Hamilton Camp, 70; Folk Singer, Comic and TV and Movie Actor
Hamilton Camp, half of the folk-music duo Gibson and Camp whose 1961 album, “Live at the Gate of Horn,” became one of the era’s must-have records and who later found steady work as a character actor, has died. He was 70.
Camp, who helped found the Committee satirical comedy troupe in San Francisco in the 1960s, died Sunday after a fall outside his Hancock Park home. The cause of death is still being determined, said his son, Hamilton Camp Jr.
When Albert Grossman, a Chicago manager, was trying to put together a folk trio, he introduced Bob Gibson to the singer-songwriter then known as Bob Camp. The pair decided they weren’t interested in adding a female vocalist, so Grossman formed Peter, Paul & Mary instead.
“They got the opening night in the Garden, and we got the one-way ticket to Palookaville,” Camp joked to The Times in 1987.
The pair worked folk clubs in New York and Chicago and became known for Gibson’s 12-string guitar stylings and adventurous harmonies that influenced the folk music scene.
The duo was “one of the hottest acts of the time,” Washington-area folk disc jockey Dick Cerri told the Washington Post in 1997.
Simon and Garfunkel recorded their “You Can Tell the World,” and Peter, Paul & Mary covered “Well, Well, Well.”
After more than a year together, and practically penniless, they broke up when Camp discovered improvisation and became one of the early members of Chicago’s Second City. He later became one of the original members of the Committee, which also produced Joan Rivers and Howard Hesseman.
A decade later, Gibson and Camp staged their first reunion show and performed together off and on until Gibson’s death in 1996.
Camp recorded several solo albums and wrote the song “Pride of Man,” which Gordon Lightfoot recorded and the 1960s psychedelic band Quicksilver Messenger Service became known for performing. In all, Camp wrote 70 songs.
Eventually, he moved to Los Angeles to pursue acting and adopted the name Hamilton Camp.
An entire generation knew him as the voice of several Smurfs on the long-running animated Saturday morning TV series rather than as a folk singer who embraced spontaneity. He appeared in more than 100 films and made-for-TV movies, and dozens of TV shows.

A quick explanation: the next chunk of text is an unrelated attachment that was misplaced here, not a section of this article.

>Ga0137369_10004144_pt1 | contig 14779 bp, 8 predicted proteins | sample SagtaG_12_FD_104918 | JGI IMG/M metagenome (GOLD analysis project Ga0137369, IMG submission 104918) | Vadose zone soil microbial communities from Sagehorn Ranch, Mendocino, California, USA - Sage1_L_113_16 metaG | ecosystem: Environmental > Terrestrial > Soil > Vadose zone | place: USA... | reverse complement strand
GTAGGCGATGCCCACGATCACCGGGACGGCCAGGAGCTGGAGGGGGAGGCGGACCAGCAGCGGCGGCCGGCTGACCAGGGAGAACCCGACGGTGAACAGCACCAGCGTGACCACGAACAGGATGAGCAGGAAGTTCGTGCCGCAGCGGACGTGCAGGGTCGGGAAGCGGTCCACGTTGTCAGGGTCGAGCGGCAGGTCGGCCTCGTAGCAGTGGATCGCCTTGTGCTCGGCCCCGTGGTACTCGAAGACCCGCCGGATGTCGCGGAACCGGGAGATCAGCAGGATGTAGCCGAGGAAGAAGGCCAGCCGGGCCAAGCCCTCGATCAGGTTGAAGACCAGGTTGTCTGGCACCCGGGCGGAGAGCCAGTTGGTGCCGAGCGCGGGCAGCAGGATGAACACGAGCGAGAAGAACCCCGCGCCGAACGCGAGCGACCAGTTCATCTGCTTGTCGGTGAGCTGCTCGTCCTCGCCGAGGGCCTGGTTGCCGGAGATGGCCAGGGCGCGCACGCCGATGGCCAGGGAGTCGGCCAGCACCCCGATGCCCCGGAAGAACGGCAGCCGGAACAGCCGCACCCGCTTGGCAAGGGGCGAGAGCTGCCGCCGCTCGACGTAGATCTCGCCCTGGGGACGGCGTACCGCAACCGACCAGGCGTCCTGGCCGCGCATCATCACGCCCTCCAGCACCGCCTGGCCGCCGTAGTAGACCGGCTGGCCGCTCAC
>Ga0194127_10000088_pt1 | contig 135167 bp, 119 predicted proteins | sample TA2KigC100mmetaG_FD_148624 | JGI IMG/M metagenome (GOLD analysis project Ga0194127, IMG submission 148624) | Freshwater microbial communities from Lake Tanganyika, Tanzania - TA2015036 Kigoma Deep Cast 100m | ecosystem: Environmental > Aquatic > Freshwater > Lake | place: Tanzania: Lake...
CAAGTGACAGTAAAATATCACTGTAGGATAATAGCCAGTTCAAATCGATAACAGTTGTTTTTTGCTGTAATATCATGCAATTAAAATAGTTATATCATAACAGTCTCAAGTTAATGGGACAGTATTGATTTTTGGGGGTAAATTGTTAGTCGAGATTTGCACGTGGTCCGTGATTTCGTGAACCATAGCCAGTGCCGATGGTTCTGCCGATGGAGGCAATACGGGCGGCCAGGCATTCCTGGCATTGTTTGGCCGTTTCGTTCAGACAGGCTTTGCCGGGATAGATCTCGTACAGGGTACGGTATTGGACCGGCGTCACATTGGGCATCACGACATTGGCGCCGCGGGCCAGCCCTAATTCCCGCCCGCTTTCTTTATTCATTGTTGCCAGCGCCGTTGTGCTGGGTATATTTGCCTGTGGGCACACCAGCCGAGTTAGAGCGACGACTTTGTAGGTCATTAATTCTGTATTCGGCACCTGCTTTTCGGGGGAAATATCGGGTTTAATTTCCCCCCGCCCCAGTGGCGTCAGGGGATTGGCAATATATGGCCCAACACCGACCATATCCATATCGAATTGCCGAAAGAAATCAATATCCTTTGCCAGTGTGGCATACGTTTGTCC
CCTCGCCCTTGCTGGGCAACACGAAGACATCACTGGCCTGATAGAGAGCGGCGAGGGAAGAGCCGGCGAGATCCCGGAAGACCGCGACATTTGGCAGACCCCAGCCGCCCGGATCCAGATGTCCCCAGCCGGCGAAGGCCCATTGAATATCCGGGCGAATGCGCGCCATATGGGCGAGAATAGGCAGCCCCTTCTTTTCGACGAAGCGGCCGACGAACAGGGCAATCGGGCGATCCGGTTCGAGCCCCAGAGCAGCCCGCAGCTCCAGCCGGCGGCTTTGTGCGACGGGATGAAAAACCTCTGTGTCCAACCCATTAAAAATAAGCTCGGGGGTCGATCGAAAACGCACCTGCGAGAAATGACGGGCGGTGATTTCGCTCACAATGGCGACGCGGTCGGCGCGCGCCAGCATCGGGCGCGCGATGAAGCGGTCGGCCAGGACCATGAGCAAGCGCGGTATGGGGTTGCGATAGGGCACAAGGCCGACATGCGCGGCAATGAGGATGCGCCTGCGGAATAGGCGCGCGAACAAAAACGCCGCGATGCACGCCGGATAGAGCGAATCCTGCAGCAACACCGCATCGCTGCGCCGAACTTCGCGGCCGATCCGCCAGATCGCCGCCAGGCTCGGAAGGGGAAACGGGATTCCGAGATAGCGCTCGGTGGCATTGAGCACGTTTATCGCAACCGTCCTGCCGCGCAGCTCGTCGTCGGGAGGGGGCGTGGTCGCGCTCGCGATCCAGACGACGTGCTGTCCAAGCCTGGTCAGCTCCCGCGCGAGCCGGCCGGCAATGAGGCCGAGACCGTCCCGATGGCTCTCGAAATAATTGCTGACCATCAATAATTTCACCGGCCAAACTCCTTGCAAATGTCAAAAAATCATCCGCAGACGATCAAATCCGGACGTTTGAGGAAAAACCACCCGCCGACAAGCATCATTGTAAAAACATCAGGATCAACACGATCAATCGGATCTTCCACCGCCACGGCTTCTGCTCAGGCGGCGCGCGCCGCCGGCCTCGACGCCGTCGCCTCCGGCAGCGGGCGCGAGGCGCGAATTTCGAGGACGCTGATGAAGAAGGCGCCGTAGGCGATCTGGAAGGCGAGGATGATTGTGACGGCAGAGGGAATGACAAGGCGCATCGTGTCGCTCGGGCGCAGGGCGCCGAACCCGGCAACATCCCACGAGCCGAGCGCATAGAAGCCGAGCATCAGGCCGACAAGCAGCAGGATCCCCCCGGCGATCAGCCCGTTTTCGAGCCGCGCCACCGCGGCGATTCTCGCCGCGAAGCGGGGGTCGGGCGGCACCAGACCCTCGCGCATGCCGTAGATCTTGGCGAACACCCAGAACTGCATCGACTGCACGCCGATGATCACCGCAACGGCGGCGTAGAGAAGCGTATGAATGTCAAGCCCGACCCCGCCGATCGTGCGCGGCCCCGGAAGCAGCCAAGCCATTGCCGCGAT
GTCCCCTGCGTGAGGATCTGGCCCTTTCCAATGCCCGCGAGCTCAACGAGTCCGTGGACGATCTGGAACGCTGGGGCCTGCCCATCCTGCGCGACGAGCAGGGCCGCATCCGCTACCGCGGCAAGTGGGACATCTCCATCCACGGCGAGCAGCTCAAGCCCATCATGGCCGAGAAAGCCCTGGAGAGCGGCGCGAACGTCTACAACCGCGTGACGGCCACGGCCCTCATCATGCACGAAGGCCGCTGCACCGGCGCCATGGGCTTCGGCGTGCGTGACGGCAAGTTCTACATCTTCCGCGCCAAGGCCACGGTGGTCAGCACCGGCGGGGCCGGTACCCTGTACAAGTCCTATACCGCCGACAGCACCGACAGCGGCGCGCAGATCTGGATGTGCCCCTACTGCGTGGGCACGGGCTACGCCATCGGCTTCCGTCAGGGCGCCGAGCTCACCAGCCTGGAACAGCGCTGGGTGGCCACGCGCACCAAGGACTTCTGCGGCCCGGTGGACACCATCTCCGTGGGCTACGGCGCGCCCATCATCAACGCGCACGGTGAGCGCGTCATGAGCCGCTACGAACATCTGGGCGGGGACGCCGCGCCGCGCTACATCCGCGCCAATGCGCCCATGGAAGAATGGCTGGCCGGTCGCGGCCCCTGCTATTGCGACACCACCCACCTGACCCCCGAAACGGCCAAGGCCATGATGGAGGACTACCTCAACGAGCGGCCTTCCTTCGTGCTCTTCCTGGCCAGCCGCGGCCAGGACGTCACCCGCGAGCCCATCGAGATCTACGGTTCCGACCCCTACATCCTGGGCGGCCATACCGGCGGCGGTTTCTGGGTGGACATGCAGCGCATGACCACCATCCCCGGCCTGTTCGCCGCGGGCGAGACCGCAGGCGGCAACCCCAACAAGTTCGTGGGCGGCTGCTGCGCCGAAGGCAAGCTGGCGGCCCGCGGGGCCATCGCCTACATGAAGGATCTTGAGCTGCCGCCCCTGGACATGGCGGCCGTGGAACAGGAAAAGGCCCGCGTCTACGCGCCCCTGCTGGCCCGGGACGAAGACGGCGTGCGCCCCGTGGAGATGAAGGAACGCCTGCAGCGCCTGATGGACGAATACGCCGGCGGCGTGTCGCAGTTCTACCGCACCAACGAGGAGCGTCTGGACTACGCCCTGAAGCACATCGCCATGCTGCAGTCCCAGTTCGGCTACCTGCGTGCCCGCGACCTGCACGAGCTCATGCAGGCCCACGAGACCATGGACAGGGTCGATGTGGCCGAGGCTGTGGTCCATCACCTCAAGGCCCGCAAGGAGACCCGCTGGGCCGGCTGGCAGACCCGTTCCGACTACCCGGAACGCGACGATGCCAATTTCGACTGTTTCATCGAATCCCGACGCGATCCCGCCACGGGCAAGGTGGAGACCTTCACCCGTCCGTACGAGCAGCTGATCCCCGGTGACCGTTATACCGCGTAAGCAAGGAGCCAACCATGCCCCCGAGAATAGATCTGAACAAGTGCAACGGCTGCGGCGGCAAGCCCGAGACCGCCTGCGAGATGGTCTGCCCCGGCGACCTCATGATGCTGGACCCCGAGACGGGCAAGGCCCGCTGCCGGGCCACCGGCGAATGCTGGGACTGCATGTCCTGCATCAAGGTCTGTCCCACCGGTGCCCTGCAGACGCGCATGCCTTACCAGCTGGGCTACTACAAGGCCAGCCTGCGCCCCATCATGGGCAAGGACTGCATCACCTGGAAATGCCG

The 5-foot-2 actor had memorable guest roles on three CBS shows. He was the manic salesman Del on “WKRP in Cincinnati,” the insane “Boots Miller on “MASH” and Mary’s height-impaired date on “The Mary Tyler Moore Show.”
“Short jokes are my life,” Camp told the Post in 1997. “It’s like shooting fish in a barrel.”
His last television role was as a carpenter on ABC’s “Desperate Housewives.”
Camp was born Oct. 30, 1934, in London. After World War II, he moved to Canada and then to Long Beach with his mother and sister, and the siblings performed in USO shows. In 1946, he made his first movie, “Bedlam” with Boris Karloff.
On Broadway, he appeared in several productions, including the original “On a Clear Day You Can See Forever” in the mid-1960s and “Paul Sills’ Story Theater” in the early 1970s. He also toured Europe and Canada in various productions and performed at theaters around Los Angeles.
More recently, he was Sir Andrew Aguecheek in a 2004 staging of Shakespeare’s “Twelfth Night” at A Noise Within theater in Glendale. The Times called Camp “a master of the discreet double take ... outrageously silly but never cheap.”
Earlier this year, he finished his final film, “Hard Four,” and completed a CD, “Sweet Joy,” about the fragility of life and his love for Rasjadah, his wife of 40 years who died in 2002. The CD will be released in November.
In addition to his son, Camp is survived by three other sons, two daughters and 13 grandchildren, all of whom live in the Los Angeles area. Plans for his memorial service will be posted on his website, www.hamiltoncamp.com.